Persians Diary August 8, 2014

Leon Ingulsrud's picture

So much of what we do is about building routines. 


Of course we have “routines” that we perform on stage, but more importantly at this point in the process are the countless routines that evolve around the daily repetition of our schedule. How we navigate our preparation in the morning and getting to the cars and driving up to the Getty Villa and going through security. And then the routine of the work day itself and the getting home and the night-time routines of unwinding and studying and reflection and distraction. And we will do this for weeks, parsing out our energy and trying to find the best ways to bring our best selves to the problems at hand. 



It is personal. It is public. It is our work.



All this for a patch of time that will last less than two hours for most of our audience. We strive to create something that will resonate inside people’s lives for longer than simply the running time of the show, but the asymmetry of how much time we put into this, versus how long it will take to attend it, is really striking to me right now. 



It’s not a new thought.



So much of our work now is about literally carving new neural pathways in our bodies. Etching out fresh patterns and forms in our flesh. It gives me a feeling of kinship with the sculptures that live, quietly and vibrantly in the museum. They too, had a time when they were carved. When they felt the daily sting of the chisel. And they must of had moments of wondering if it would ever result in the joy of expression.



I woke up today and before I even got out of bed a huge section of the Greek we are learning was available to my brain in a way that it simply hasn’t been up to now. Despite my fatigue, this was a good and reassuring feeling.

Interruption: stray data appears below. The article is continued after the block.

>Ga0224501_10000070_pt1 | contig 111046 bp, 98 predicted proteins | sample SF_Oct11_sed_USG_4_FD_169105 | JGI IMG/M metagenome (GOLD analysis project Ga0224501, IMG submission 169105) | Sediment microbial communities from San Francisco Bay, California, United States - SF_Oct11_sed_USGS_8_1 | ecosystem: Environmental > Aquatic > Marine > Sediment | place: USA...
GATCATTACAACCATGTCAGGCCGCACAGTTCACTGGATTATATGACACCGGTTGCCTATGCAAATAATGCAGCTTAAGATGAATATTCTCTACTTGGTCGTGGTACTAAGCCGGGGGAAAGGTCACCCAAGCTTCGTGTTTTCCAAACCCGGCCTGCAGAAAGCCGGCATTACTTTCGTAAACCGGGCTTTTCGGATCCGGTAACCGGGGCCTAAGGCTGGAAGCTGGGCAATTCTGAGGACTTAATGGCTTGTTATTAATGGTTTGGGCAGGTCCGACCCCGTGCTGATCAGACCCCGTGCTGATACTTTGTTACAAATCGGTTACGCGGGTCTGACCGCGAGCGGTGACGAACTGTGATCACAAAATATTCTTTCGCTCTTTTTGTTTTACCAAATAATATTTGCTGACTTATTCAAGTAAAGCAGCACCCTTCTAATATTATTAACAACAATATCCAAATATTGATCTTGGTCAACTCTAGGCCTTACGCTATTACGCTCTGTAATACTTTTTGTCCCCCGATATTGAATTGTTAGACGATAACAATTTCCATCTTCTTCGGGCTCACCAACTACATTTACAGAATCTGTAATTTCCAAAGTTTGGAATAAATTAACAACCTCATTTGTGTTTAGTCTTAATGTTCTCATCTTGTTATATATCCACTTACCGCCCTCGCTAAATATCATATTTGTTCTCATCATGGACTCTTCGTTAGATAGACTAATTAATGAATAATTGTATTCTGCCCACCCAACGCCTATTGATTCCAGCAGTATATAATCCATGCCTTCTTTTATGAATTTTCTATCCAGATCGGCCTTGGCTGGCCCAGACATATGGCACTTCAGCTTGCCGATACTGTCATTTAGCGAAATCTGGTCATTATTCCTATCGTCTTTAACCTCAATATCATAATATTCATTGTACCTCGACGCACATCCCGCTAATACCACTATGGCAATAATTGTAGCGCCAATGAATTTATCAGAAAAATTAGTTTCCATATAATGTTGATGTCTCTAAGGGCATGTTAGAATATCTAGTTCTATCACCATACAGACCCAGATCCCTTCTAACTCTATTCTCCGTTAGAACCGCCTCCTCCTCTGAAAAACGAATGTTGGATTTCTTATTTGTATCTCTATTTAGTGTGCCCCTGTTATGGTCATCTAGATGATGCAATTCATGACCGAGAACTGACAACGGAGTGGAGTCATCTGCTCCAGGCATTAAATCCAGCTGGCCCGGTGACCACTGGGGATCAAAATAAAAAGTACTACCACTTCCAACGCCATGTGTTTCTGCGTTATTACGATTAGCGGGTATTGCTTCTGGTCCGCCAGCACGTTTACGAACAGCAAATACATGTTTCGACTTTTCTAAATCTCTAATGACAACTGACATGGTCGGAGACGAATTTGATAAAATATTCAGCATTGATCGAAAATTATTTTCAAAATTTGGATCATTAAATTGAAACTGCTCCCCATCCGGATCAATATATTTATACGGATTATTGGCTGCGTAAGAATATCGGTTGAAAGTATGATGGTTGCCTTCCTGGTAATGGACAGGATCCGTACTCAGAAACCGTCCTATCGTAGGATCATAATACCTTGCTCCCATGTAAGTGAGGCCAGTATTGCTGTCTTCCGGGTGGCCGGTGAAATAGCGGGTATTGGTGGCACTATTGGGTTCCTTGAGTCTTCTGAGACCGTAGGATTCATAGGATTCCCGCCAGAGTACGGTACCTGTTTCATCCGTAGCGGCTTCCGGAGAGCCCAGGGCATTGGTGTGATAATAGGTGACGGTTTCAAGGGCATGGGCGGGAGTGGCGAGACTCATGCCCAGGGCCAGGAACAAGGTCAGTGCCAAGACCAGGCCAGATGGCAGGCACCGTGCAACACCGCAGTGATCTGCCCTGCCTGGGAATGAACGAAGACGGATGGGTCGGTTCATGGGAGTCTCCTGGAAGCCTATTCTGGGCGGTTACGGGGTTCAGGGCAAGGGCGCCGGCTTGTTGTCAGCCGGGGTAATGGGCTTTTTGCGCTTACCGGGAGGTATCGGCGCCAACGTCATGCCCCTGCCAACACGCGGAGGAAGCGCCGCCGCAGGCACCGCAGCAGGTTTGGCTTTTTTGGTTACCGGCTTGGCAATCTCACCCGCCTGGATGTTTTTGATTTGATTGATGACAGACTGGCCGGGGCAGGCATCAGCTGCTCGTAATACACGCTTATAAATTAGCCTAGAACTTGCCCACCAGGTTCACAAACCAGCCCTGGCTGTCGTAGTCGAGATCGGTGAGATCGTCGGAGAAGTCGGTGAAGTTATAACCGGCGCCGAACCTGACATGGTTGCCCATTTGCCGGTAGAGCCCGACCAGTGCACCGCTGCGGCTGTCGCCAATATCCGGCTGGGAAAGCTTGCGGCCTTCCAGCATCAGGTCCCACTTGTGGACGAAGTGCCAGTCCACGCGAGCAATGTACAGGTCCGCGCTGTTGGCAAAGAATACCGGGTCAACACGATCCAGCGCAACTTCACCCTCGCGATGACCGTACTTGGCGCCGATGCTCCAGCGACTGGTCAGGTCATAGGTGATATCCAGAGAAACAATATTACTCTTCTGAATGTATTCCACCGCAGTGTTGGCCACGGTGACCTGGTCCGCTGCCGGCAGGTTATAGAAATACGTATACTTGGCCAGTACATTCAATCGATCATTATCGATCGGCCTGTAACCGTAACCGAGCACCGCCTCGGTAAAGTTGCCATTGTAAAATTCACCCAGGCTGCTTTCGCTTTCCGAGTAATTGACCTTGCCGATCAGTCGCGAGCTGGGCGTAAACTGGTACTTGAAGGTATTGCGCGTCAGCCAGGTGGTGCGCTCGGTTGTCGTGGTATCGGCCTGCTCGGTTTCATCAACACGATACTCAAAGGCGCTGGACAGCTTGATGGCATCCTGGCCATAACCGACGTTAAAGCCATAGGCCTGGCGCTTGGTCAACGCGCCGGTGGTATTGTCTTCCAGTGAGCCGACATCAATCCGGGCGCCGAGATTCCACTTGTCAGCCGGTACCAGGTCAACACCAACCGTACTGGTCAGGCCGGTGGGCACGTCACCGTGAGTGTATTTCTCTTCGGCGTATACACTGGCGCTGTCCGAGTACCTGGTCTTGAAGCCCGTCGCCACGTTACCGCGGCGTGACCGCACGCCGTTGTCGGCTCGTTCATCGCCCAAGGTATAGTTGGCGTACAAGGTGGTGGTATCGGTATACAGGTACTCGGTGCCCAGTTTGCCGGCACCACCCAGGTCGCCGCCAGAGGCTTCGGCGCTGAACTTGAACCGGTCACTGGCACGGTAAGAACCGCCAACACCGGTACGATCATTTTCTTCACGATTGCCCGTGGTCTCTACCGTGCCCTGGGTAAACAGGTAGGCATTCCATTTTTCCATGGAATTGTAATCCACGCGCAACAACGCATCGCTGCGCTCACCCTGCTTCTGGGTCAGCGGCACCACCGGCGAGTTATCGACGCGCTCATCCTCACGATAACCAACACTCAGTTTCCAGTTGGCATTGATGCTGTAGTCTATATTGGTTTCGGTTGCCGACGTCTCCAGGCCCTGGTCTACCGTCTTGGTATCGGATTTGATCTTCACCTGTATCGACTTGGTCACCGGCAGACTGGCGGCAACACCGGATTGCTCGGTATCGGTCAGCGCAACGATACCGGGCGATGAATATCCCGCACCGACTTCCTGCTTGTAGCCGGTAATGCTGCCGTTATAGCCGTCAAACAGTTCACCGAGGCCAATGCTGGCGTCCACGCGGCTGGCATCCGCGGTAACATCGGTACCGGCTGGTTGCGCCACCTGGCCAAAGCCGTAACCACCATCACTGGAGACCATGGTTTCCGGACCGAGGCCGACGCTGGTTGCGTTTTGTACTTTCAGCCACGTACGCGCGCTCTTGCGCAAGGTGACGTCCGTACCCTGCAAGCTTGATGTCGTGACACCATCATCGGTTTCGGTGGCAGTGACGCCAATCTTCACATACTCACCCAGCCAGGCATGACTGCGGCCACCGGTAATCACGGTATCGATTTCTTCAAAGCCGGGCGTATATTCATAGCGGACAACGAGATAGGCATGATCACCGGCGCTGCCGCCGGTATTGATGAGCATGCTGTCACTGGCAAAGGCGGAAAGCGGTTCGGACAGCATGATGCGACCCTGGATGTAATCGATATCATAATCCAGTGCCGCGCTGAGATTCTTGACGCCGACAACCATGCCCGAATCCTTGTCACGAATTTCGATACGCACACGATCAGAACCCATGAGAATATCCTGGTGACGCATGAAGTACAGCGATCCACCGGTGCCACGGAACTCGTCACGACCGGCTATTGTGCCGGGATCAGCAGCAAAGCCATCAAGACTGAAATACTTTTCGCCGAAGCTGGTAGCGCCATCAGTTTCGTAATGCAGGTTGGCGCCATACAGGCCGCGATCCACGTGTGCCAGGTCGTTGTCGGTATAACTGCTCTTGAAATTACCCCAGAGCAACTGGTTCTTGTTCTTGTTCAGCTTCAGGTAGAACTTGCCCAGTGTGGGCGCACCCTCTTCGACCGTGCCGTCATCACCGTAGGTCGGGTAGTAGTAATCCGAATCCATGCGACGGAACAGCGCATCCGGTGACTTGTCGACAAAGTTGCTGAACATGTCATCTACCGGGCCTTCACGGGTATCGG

Everything in my being wanted to do a “massage day” in training today. I just wanted to have everyone pair up and give each other some rejuvenating attention. But I knew that we needed to get through another 8 hour day, and it wasn’t yet the end of the week. Perhaps Emily will give us a break tomorrow…



I wanted to do the Marches. This has always been a favorite exercise in the Suzuki repertory for me. I love the scale and grander of it. It is both rigorous and varied. Highly formal and deeply expressive. It speaks to endurance, and a nose-to-the-grindstone kind of artistry that is part of our Persians right now.



As of yesterday I started leading our choral work on the “stichomythia” in the final part of the script including the “exidos.” Stichomythia is a formal term referring to text in which short, usually, single lines (if it’s half lines it’s hemistichomythia, and if it’s two lines it’s distichomythia) are exchanged between speakers. Often in a rapid, rhythmically energetic fashion.



All of this is arranged into “Strophies” and “Antistrophies.” So the section I’m charged with is structurally the Stropies and Anstistrophies leading to the Exidos and Epode. Formally it’s stichomythia.



I love this technical stuff, because we could easily call it “dialogue” or “conversation” but for me, these terms bring the material closer to daily life. Into that confusing place where theatre is no different than life. Where language is simply doing what it does when we’re walking around talking and texting and living. Stichomythia reminds me that we are not re-creating something that exists in quotidian, daily life. We are making something else. Something more.